Chronic diseases can damage various tissues of the body. To deliver a therapeutic agent to the right place in the body, carrier materials are needed. Marine biopolymers serve as building blocks for such medical carrier materials, ensuring that therapies work where they are supposed to work: in the cardiovascular system or to treat inflammation or bone and cartilage defects.
Treat defective bones and aneurysms in the right place
In the "BlueBioPol" project, researchers are now developing carrier materials for individual transport systems that bring the active substance, the cell, or the gene vector to the site of action. In this way, tissue defects can be treated in a targeted and localized manner. The German Federal Ministry of Education and Research (BMBF) funds the project with around 800,000 euros.
The University Medical Center Schleswig-Holstein (UKSH) is one of the project partners in medicine, pharmacy, materials science, and marine biotechnology. The biomedical application of the new carrier materials is being investigated in two working groups at UKSH: One of them is headed by Professor Oliver Müller. He is Principal Investigator at the DZHK. In the "Translational Cardiology and Angiology" working group, he and his team are developing transport systems to deliver therapeutic gene transfer vectors for treating circulatory disorders and aneurysms into muscle tissue and the vessel wall, respectively. The two groups also plan to investigate how hydrogels can be used to produce implants in 3D (bio)printers.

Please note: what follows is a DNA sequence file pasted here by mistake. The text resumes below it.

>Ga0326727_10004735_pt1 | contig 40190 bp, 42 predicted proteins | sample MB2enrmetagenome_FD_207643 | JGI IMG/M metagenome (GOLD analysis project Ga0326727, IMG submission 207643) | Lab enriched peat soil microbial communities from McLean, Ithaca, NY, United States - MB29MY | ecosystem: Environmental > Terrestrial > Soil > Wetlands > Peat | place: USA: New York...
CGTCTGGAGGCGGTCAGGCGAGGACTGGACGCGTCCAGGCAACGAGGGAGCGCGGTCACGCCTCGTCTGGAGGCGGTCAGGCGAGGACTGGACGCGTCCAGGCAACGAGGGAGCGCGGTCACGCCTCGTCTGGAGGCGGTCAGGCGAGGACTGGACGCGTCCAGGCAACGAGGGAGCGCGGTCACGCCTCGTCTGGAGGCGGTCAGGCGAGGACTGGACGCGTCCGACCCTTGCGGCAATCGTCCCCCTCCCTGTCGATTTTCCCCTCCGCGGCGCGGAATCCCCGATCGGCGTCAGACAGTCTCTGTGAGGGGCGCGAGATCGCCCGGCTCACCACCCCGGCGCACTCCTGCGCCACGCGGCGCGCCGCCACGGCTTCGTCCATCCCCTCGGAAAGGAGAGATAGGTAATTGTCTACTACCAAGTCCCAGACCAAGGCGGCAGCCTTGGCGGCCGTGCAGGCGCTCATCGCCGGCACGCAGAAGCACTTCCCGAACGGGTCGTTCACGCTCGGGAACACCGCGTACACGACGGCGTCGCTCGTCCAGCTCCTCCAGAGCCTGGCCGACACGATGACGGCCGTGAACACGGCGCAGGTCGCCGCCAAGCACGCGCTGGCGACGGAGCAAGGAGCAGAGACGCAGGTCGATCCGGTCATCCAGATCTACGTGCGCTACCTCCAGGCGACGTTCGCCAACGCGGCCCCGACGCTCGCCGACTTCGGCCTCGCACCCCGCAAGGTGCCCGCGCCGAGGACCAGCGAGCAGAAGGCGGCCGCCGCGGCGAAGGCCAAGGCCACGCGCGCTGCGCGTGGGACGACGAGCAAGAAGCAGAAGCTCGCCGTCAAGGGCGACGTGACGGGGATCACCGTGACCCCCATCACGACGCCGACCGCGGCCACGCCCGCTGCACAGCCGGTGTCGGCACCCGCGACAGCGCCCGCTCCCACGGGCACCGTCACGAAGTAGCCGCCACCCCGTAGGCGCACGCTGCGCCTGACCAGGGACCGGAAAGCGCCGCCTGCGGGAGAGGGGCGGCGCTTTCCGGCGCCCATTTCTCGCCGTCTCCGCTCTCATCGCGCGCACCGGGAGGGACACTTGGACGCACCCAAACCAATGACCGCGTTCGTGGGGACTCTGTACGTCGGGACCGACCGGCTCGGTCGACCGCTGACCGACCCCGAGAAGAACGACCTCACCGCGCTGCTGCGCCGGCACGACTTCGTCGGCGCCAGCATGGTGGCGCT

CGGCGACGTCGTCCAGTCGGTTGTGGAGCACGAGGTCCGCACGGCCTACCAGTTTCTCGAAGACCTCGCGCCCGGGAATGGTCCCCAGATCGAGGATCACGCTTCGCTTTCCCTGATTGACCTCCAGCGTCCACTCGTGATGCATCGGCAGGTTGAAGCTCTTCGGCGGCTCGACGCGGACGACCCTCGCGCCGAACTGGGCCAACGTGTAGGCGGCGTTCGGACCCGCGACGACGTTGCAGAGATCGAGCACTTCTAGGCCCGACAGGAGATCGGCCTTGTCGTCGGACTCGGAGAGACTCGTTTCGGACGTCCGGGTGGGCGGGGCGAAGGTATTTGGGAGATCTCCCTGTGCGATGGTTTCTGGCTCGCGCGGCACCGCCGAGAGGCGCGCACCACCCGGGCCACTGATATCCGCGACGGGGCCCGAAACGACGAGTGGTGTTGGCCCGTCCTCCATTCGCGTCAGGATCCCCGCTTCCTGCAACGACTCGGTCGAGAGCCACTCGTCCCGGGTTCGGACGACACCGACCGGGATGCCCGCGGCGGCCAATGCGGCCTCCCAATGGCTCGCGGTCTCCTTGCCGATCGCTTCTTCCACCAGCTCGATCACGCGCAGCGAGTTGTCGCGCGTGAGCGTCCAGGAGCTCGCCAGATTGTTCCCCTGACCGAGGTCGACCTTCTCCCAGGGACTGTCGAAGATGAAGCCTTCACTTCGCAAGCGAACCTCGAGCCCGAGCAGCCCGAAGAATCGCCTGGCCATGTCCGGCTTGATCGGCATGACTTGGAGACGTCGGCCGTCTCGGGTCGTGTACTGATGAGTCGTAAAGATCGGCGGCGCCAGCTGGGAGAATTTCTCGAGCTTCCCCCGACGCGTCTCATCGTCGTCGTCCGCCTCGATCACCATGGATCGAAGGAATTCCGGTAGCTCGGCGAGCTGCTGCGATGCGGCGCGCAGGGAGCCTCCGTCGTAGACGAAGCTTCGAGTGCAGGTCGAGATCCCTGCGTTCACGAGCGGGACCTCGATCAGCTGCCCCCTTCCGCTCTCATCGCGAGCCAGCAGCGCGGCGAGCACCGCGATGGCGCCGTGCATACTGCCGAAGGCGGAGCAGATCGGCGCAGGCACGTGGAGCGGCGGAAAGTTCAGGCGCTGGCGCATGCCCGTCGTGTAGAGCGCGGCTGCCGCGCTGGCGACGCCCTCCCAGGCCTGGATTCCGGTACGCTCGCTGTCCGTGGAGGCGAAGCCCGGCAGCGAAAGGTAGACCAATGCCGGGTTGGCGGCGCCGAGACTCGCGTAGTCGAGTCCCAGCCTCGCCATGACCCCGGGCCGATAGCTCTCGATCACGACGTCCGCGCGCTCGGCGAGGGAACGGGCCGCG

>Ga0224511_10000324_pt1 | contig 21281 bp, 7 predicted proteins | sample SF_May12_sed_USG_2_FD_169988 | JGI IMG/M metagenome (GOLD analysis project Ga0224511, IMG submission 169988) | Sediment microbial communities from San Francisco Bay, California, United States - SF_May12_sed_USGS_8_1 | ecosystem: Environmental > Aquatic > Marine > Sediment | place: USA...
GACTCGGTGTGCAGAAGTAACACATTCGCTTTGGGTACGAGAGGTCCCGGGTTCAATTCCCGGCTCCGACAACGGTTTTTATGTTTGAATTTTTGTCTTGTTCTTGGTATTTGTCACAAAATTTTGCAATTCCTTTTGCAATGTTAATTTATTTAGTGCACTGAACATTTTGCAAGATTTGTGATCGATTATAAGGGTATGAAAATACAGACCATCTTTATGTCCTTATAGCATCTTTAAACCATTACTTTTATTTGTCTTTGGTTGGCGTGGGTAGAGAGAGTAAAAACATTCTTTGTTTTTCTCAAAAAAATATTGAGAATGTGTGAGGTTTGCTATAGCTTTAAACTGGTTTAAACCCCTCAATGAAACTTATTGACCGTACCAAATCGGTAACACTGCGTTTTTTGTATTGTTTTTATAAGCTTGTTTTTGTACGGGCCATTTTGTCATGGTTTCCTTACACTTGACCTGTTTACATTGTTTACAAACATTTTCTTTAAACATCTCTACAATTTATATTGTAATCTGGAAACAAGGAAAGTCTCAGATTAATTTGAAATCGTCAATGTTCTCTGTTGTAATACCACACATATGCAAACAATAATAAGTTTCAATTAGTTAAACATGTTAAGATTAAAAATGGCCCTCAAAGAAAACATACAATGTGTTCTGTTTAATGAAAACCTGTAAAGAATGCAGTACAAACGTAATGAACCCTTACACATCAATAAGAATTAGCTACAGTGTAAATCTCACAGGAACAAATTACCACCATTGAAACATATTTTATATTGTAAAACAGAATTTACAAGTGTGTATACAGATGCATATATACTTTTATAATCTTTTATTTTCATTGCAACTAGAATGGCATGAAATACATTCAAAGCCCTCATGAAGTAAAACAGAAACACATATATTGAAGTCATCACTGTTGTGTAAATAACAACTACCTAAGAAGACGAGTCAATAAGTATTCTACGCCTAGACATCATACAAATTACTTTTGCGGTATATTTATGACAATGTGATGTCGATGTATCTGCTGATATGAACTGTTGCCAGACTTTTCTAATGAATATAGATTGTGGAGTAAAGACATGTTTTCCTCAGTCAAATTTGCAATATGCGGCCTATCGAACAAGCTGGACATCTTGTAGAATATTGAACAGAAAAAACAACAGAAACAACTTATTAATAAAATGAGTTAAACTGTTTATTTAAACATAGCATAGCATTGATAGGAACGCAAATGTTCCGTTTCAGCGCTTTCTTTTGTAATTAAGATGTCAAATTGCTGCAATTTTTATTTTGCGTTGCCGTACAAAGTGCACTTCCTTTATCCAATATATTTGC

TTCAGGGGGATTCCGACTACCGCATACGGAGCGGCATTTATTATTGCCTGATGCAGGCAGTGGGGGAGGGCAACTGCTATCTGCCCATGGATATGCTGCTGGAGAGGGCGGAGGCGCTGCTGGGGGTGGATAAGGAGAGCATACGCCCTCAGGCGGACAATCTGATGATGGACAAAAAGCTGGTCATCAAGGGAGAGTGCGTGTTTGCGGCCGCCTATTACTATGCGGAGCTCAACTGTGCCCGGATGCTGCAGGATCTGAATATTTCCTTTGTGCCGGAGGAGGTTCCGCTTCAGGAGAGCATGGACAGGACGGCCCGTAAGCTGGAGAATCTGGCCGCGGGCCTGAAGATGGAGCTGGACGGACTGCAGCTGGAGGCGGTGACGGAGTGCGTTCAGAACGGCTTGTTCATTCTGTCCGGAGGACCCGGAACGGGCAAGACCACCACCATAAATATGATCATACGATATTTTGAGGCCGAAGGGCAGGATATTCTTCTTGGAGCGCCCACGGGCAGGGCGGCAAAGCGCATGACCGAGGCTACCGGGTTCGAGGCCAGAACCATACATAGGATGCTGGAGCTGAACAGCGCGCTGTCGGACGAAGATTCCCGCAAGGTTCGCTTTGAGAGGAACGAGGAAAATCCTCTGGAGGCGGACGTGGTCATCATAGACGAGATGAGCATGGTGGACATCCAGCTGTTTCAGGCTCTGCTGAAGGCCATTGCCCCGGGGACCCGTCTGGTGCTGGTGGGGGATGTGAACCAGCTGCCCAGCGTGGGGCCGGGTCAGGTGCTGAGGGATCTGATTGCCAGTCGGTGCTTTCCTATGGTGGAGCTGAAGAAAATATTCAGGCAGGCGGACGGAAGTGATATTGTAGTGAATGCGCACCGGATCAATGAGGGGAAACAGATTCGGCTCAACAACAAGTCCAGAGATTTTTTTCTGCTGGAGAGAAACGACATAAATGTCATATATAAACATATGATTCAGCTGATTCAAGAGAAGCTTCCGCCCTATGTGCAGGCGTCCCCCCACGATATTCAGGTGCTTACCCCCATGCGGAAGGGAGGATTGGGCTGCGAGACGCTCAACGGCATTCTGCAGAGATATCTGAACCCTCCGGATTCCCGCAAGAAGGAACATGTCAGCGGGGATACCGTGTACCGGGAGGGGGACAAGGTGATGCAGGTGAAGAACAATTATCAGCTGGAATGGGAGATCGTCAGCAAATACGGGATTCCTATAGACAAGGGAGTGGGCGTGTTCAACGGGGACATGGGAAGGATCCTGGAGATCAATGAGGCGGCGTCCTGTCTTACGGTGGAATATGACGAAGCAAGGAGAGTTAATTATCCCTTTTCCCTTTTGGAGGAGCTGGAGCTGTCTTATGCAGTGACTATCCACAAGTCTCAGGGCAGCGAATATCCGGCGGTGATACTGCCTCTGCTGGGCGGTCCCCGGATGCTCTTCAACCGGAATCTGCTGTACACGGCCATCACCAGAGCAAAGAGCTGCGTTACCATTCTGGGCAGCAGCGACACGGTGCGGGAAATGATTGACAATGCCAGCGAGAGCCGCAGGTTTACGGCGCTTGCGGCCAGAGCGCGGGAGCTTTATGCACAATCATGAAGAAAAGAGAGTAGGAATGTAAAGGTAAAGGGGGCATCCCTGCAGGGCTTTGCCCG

Hydrogels made from marine biopolymers resemble human tissue
Developing the bioactive carrier materials is now the task of the project partners: Hydrogels are particularly suitable because they resemble the basic substance of human tissue. Such biopolymer-based hydrogels are produced from algae or jellyfish, for example. Derivatives of chitin, which is found, for instance, as a scaffolding material in the shell of crustaceans, are also very suitable as building blocks for carrier materials. Both their shape and their properties can be flexibly adapted to different tissue defects. To achieve this, materials science researchers combine them with nanomaterials.
Hydrogels that respond to light, temperature, or electrical signals can be better controlled
"By introducing specific, functional nanomaterials into the hydrogels, they acquire new functions. For example, they can become responsive and react to external stimuli such as light, temperature, or electrical signals," explains subproject leader Dr. Fabian Schütt from the "Functional Nanomaterials" working group. This allows them to be controlled, for example to release transported active ingredients in a controlled manner.